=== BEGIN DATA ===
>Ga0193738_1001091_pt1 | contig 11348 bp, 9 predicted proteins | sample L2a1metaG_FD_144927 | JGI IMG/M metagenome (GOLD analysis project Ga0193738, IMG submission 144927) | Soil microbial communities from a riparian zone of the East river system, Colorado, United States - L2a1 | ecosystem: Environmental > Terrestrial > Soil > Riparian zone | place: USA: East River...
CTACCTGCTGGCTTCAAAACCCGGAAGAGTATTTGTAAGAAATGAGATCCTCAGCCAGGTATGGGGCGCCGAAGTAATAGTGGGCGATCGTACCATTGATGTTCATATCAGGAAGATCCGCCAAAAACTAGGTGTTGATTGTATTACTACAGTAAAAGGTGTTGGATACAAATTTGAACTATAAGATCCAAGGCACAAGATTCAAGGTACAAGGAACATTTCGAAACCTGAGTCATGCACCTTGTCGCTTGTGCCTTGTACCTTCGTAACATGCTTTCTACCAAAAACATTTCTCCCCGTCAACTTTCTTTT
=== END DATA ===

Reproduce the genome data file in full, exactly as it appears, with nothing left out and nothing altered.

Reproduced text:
>Ga0193738_1001091_pt1 | contig 11348 bp, 9 predicted proteins | sample L2a1metaG_FD_144927 | JGI IMG/M metagenome (GOLD analysis project Ga0193738, IMG submission 144927) | Soil microbial communities from a riparian zone of the East river system, Colorado, United States - L2a1 | ecosystem: Environmental > Terrestrial > Soil > Riparian zone | place: USA: East River...
CTACCTGCTGGCTTCAAAACCCGGAAGAGTATTTGTAAGAAATGAGATCCTCAGCCAGGTATGGGGCGCCGAAGTAATAGTGGGCGATCGTACCATTGATGTTCATATCAGGAAGATCCGCCAAAAACTAGGTGTTGATTGTATTACTACAGTAAAAGGTGTTGGATACAAATTTGAACTATAAGATCCAAGGCACAAGATTCAAGGTACAAGGAACATTTCGAAACCTGAGTCATGCACCTTGTCGCTTGTGCCTTGTACCTTCGTAACATGCTTTCTACCAAAAACATTTCTCCCCGTCAACTTTCTTTT